January 28, 2013 marks the 25th anniversary of R v. Morgentaler, the Supreme Court's ruling that decriminalized abortion in Canada. This landmark decision has undoubtedly protected the health and saved the lives of countless women, and was named as one of the most important and influential Charter cases of the last 25 years. The lawsuit's namesake Dr. Henry Morgentaler

Before Morgentaler

In the years leading up to the Morgentaler decision, abortion was permitted only in very limited circumstances. Hospitals with Therapeutic Abortion Committees could approve and provide abortion care only in cases of life or health endangerment. In order to obtain a legal abortion, women were forced to face an intimidating process of going before a hospital committee to petition for care. This policy established unequal access to abortion throughout the provinces and territories, and made it particularly difficult for women outside major urban centers to obtain abortion care. It is estimated during this time that 35,000 to 120,000 illegal abortions took place each year. We may never know the actual number of women who sacrificed their lives and health through back alley or self-induced abortions.

Throughout history, major movements have been started by dedicated people who were willing to stand up and give a voice to people in need. The battle for abortion rights was fought in Parliament, in the courtroom, and in the streets. Just as they had done for voting rights and human rights, women mobilized this time around obtaining the right to have a safe and legal abortion.

In 1970, 18 years before abortion was removed from the Criminal Code, the Vancouver Women's Caucus organized the first national feminist protest to liberalize the abortion law. The Abortion Caravan, as they were called, traveled over 3,000 miles from Vancouver to Ottawa, where 500 women demonstrated for two days demanding legal access to abortion. And 30 women chained themselves to the parliamentary gallery in the House of Commons, closing Parliament for the first time in Canadian history. This relatively small group of women stood up and demanded that all women have equal access to abortion care. These 30 women gave a voice to the tens of thousands of Canadian women who were unable to legally obtain the abortion care they needed.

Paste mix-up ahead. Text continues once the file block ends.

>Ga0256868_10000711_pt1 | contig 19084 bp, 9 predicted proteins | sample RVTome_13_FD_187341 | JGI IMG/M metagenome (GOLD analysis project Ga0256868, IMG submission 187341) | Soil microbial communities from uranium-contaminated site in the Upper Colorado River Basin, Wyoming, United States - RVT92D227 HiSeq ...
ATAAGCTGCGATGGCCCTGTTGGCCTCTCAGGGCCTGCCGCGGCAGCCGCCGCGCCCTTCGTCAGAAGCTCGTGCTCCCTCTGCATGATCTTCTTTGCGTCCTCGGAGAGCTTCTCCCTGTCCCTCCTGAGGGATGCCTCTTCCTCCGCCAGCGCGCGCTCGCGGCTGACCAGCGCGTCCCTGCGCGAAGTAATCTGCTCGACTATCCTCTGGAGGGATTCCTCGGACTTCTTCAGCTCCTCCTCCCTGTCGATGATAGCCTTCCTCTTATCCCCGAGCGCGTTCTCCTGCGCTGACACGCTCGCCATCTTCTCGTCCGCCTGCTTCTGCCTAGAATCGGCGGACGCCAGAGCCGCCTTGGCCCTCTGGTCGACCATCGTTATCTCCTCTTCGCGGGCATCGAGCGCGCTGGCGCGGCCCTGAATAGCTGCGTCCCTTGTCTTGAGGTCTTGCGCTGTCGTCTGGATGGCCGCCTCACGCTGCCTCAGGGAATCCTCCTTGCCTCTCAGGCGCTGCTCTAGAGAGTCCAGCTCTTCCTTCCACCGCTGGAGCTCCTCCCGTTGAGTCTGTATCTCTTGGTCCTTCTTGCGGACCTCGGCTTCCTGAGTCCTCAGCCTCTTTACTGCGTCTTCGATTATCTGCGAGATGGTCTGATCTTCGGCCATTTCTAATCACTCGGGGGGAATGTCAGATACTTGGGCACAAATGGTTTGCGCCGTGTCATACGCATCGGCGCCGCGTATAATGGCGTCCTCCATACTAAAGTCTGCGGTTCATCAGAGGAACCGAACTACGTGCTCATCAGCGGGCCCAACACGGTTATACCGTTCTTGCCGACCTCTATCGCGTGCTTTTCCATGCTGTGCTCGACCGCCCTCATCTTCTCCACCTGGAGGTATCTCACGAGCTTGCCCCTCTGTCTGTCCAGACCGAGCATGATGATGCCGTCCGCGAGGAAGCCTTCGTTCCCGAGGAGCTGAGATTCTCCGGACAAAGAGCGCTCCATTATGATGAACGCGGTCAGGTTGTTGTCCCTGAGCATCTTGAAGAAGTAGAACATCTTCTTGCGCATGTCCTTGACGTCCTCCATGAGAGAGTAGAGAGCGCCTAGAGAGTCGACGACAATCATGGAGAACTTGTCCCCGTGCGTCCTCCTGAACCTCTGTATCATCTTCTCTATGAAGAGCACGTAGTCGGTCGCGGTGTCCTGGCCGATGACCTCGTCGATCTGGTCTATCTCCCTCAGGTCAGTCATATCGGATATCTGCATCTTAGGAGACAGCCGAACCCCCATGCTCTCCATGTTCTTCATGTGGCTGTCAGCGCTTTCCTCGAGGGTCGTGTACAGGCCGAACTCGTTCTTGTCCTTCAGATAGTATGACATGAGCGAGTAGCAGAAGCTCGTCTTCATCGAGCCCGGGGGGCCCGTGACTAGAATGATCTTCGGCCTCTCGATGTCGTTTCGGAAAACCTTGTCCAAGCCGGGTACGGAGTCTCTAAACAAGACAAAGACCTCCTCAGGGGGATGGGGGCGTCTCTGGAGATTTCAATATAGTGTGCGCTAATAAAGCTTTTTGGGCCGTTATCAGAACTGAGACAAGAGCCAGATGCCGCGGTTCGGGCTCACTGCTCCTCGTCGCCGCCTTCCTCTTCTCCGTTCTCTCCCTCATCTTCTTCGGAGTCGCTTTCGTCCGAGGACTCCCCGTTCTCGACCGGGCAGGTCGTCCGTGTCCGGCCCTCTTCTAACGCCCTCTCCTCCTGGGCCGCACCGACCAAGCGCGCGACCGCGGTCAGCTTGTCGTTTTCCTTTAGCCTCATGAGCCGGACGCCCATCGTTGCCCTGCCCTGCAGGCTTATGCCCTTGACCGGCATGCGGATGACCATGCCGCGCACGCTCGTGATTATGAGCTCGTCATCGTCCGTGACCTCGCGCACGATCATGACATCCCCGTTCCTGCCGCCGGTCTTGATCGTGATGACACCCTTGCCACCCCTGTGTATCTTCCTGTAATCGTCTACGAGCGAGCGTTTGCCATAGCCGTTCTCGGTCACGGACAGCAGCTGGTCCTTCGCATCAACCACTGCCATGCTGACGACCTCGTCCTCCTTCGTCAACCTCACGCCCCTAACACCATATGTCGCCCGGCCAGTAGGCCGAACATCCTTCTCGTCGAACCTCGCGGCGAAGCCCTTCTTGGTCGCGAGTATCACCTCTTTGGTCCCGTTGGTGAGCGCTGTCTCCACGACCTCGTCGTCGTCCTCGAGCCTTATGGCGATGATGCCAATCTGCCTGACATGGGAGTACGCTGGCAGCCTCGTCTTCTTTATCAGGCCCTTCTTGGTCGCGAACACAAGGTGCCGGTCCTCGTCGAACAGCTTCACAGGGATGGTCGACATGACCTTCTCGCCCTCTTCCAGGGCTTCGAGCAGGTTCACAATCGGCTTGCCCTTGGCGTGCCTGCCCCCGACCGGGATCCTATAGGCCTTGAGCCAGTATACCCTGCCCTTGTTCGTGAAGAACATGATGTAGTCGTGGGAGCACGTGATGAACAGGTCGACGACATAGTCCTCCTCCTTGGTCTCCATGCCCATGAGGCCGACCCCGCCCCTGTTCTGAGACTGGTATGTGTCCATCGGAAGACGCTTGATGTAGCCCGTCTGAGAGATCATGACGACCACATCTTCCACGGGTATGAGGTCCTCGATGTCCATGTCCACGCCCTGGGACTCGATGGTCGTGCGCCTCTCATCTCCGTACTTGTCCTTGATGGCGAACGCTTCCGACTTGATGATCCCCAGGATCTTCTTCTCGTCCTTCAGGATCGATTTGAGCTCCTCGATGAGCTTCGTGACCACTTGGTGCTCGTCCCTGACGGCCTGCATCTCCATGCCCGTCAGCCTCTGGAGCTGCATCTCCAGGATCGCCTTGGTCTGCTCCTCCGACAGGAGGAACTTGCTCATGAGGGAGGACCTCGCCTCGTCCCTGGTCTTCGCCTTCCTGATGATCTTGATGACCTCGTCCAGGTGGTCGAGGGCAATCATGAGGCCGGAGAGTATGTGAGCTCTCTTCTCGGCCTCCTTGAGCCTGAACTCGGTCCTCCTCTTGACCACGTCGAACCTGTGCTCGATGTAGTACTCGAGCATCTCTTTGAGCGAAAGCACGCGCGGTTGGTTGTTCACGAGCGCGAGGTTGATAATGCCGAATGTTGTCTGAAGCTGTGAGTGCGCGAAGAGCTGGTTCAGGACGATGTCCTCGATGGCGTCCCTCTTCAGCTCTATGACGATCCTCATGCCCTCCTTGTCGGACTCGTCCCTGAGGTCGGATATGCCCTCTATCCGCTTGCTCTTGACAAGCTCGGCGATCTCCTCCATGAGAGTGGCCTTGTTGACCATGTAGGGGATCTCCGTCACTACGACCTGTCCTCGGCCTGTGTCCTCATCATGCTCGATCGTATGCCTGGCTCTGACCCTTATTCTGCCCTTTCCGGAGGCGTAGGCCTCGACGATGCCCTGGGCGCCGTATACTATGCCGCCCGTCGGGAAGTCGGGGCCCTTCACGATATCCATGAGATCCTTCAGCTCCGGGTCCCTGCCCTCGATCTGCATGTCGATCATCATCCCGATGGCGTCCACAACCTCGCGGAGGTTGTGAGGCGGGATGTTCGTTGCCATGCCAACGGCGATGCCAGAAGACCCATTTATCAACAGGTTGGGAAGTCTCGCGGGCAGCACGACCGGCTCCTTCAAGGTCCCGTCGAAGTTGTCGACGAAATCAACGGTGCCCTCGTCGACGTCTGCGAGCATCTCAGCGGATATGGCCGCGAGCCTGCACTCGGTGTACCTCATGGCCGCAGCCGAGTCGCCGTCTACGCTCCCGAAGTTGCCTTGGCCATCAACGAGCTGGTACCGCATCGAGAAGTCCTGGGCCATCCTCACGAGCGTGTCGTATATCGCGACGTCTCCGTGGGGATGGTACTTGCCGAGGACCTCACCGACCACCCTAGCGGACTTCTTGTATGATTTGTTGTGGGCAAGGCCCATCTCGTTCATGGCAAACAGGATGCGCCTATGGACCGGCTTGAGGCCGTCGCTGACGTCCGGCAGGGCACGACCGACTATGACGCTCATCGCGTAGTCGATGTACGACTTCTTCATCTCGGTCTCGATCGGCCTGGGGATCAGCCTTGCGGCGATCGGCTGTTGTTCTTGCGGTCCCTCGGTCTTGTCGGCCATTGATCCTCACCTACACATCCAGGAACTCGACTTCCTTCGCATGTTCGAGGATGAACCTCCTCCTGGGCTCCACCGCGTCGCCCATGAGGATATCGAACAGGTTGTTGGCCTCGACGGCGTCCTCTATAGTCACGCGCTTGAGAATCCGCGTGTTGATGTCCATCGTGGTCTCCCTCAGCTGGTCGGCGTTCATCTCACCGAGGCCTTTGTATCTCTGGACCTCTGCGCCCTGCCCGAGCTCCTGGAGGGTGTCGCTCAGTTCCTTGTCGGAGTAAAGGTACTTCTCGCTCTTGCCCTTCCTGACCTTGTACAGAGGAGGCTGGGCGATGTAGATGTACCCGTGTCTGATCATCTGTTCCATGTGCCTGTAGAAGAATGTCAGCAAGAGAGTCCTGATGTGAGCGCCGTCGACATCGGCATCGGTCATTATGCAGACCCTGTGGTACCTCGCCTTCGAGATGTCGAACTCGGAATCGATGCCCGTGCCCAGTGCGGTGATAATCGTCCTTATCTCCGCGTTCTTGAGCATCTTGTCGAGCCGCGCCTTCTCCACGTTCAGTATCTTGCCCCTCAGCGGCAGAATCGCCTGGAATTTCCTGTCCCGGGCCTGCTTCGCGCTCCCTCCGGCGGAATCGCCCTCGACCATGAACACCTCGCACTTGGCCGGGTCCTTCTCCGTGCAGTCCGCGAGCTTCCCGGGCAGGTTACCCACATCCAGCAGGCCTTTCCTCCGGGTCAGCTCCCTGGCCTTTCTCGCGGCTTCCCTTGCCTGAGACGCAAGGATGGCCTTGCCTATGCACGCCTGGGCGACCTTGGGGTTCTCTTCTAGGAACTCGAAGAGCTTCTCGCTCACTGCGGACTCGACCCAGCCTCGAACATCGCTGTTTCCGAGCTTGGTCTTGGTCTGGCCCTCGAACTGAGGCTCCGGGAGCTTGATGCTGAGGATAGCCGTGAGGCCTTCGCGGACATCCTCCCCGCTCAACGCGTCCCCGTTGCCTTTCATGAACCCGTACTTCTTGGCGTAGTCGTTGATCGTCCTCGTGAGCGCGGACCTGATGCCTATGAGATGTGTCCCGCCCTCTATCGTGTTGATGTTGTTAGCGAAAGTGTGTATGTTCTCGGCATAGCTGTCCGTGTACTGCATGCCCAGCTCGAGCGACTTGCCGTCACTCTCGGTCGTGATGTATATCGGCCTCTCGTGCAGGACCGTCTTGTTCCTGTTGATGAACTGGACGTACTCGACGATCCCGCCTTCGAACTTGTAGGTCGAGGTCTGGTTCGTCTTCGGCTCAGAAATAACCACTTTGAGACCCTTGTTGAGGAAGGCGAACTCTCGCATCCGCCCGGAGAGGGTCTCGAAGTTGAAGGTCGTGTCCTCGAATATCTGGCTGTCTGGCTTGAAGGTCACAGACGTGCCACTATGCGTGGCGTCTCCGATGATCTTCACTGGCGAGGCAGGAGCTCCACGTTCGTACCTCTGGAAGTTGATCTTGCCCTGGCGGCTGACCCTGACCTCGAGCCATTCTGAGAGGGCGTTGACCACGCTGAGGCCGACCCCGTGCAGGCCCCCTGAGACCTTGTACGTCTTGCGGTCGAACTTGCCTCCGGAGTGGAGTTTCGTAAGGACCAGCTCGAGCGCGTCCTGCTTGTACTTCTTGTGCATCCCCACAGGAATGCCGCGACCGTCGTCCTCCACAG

Dr. Henry Morgentaler

As women organized in our quest for reproductive freedom, one man stood out as a leader for our cause and a champion for our rights. Dr. Morgentaler defied the law and opened the first Canadian freestanding abortion clinic in Montreal in 1969. For the next 20 years, he continued to fight the system and even served prison time for providing women with safe abortion care. At tremendous risk to his life and personal safety, Dr. Morgentaler remained committed to liberalizing Canada's abortion law and continued to speak out for women's reproductive freedom.

In 1988, the Supreme Court of Canada struck down Canada's abortion law as unconstitutional in R v. Morgentaler. The law was found to violate Section 7 of the Charter of Rights and Freedoms because it infringed upon a woman's right to "life, liberty and security of person."

Chief Justice Brian Dickson wrote: "Forcing a woman, by threat of criminal sanction to carry a foetus to term unless she meets certain criteria unrelated to her own priorities and aspirations, is a profound interference with a woman's body and thus a violation of her security of the person."

Today Canada is one of only a few countries without a federal law restricting abortion.Abortion is treated like any other medical procedure and is governed by provincial and medical regulations.

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